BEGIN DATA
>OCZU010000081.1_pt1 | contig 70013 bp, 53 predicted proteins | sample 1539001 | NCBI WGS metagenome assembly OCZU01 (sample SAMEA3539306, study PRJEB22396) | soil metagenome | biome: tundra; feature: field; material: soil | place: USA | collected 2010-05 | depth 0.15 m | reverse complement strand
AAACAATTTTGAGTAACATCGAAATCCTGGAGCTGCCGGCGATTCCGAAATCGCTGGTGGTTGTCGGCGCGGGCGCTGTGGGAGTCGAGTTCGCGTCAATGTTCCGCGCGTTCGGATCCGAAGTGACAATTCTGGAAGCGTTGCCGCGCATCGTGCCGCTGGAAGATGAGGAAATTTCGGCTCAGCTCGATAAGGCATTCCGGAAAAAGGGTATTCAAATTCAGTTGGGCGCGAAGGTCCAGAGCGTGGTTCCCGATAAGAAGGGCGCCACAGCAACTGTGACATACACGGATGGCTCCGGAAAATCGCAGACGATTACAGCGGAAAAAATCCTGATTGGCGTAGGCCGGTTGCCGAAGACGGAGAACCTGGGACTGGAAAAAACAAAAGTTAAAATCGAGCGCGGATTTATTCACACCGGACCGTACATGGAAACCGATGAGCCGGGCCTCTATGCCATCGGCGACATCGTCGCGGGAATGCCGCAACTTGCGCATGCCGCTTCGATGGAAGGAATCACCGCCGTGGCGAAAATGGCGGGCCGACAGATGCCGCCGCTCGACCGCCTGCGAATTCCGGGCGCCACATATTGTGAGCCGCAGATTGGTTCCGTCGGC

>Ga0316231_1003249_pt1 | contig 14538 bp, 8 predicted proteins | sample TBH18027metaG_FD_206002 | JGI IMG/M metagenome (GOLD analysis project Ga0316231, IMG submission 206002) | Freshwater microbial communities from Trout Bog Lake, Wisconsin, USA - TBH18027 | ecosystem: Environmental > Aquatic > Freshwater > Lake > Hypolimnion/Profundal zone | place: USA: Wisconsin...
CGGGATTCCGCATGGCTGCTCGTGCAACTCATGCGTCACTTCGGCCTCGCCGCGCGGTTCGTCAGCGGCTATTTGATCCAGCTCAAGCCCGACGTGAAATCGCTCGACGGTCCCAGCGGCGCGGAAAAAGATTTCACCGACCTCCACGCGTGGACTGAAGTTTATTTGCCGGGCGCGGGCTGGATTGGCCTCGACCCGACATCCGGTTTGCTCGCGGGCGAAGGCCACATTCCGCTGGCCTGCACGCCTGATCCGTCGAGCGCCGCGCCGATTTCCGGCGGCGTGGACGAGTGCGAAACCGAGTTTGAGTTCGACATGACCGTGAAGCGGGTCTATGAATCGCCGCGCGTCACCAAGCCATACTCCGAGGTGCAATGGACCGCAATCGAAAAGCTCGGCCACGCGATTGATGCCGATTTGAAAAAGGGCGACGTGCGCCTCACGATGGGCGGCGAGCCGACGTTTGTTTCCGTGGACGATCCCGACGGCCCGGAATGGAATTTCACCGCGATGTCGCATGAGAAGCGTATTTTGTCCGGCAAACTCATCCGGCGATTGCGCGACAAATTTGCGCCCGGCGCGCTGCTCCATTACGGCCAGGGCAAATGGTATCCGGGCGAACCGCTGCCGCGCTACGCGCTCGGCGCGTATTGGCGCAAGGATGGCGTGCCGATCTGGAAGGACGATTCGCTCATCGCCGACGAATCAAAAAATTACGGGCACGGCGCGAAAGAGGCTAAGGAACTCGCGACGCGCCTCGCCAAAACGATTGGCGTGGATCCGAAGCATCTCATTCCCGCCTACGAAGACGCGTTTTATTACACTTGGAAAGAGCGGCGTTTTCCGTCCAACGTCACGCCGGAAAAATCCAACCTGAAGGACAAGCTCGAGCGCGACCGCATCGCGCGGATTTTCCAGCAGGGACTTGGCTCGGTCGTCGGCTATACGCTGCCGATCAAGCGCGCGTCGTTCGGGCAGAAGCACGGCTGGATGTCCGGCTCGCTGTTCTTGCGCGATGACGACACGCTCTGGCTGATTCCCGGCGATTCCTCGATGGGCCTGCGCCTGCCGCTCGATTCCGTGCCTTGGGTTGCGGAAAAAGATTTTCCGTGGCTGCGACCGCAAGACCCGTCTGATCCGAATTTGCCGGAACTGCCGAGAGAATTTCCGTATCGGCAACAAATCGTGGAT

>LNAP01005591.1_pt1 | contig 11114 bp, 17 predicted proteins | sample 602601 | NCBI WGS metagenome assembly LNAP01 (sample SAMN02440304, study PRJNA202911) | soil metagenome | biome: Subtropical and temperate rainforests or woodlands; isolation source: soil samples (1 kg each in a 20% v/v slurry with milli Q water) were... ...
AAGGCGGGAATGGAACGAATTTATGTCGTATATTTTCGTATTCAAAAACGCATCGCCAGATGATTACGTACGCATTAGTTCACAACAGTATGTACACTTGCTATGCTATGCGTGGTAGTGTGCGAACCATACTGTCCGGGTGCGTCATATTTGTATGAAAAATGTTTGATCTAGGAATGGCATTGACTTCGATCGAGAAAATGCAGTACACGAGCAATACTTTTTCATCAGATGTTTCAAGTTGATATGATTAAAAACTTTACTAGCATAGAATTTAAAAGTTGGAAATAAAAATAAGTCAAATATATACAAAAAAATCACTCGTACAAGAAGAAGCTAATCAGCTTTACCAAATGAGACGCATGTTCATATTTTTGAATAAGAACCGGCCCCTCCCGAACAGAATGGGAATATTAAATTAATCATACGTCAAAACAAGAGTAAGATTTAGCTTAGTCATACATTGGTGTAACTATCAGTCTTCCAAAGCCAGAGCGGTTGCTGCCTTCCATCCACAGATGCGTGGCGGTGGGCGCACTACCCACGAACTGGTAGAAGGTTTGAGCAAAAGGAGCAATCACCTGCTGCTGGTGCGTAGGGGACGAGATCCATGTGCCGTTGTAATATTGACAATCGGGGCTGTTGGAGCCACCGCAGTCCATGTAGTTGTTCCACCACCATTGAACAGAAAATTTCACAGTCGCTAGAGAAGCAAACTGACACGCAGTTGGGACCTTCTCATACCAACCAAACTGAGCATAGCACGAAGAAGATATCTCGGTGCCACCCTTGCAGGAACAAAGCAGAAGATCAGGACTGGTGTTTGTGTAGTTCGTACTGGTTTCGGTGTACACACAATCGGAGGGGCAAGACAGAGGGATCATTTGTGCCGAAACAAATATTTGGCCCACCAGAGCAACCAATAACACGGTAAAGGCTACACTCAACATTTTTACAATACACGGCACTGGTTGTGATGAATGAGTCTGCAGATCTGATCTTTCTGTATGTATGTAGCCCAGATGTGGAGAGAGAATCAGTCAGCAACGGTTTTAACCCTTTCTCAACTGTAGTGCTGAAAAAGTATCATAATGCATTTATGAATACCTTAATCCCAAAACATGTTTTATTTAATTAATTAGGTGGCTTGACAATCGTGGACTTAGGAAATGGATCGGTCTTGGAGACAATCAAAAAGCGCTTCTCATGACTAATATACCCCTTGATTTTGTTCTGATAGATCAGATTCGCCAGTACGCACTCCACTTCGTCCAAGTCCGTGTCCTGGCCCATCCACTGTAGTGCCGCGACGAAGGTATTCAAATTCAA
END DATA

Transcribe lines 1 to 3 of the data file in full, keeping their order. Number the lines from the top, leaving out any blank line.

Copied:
>OCZU010000081.1_pt1 | contig 70013 bp, 53 predicted proteins | sample 1539001 | NCBI WGS metagenome assembly OCZU01 (sample SAMEA3539306, study PRJEB22396) | soil metagenome | biome: tundra; feature: field; material: soil | place: USA | collected 2010-05 | depth 0.15 m | reverse complement strand
AAACAATTTTGAGTAACATCGAAATCCTGGAGCTGCCGGCGATTCCGAAATCGCTGGTGGTTGTCGGCGCGGGCGCTGTGGGAGTCGAGTTCGCGTCAATGTTCCGCGCGTTCGGATCCGAAGTGACAATTCTGGAAGCGTTGCCGCGCATCGTGCCGCTGGAAGATGAGGAAATTTCGGCTCAGCTCGATAAGGCATTCCGGAAAAAGGGTATTCAAATTCAGTTGGGCGCGAAGGTCCAGAGCGTGGTTCCCGATAAGAAGGGCGCCACAGCAACTGTGACATACACGGATGGCTCCGGAAAATCGCAGACGATTACAGCGGAAAAAATCCTGATTGGCGTAGGCCGGTTGCCGAAGACGGAGAACCTGGGACTGGAAAAAACAAAAGTTAAAATCGAGCGCGGATTTATTCACACCGGACCGTACATGGAAACCGATGAGCCGGGCCTCTATGCCATCGGCGACATCGTCGCGGGAATGCCGCAACTTGCGCATGCCGCTTCGATGGAAGGAATCACCGCCGTGGCGAAAATGGCGGGCCGACAGATGCCGCCGCTCGACCGCCTGCGAATTCCGGGCGCCACATATTGTGAGCCGCAGATTGGTTCCGTCGGC

>Ga0316231_1003249_pt1 | contig 14538 bp, 8 predicted proteins | sample TBH18027metaG_FD_206002 | JGI IMG/M metagenome (GOLD analysis project Ga0316231, IMG submission 206002) | Freshwater microbial communities from Trout Bog Lake, Wisconsin, USA - TBH18027 | ecosystem: Environmental > Aquatic > Freshwater > Lake > Hypolimnion/Profundal zone | place: USA: Wisconsin...